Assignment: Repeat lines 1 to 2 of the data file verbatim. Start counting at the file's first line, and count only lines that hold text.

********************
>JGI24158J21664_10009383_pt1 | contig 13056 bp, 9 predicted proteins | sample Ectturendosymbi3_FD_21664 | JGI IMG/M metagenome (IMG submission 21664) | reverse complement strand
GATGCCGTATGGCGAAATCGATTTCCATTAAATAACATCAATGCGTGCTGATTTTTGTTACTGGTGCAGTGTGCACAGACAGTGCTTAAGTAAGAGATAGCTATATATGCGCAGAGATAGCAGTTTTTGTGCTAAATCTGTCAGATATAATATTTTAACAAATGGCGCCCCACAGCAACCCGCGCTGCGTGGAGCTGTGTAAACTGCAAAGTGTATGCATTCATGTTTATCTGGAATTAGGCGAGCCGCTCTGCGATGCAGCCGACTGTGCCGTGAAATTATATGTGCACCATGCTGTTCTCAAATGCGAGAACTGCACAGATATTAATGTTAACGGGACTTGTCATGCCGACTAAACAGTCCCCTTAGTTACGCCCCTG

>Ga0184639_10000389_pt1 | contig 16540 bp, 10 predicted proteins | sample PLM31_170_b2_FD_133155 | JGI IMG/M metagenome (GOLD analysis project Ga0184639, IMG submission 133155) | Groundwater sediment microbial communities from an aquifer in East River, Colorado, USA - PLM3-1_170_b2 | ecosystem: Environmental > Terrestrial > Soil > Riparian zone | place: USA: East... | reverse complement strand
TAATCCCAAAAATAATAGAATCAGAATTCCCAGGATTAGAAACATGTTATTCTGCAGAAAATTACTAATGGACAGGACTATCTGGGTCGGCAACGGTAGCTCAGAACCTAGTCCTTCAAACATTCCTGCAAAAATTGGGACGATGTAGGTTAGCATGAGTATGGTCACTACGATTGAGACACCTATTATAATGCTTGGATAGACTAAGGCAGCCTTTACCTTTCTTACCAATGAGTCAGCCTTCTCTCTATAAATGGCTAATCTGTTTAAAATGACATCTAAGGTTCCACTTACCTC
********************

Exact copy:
>JGI24158J21664_10009383_pt1 | contig 13056 bp, 9 predicted proteins | sample Ectturendosymbi3_FD_21664 | JGI IMG/M metagenome (IMG submission 21664) | reverse complement strand
GATGCCGTATGGCGAAATCGATTTCCATTAAATAACATCAATGCGTGCTGATTTTTGTTACTGGTGCAGTGTGCACAGACAGTGCTTAAGTAAGAGATAGCTATATATGCGCAGAGATAGCAGTTTTTGTGCTAAATCTGTCAGATATAATATTTTAACAAATGGCGCCCCACAGCAACCCGCGCTGCGTGGAGCTGTGTAAACTGCAAAGTGTATGCATTCATGTTTATCTGGAATTAGGCGAGCCGCTCTGCGATGCAGCCGACTGTGCCGTGAAATTATATGTGCACCATGCTGTTCTCAAATGCGAGAACTGCACAGATATTAATGTTAACGGGACTTGTCATGCCGACTAAACAGTCCCCTTAGTTACGCCCCTG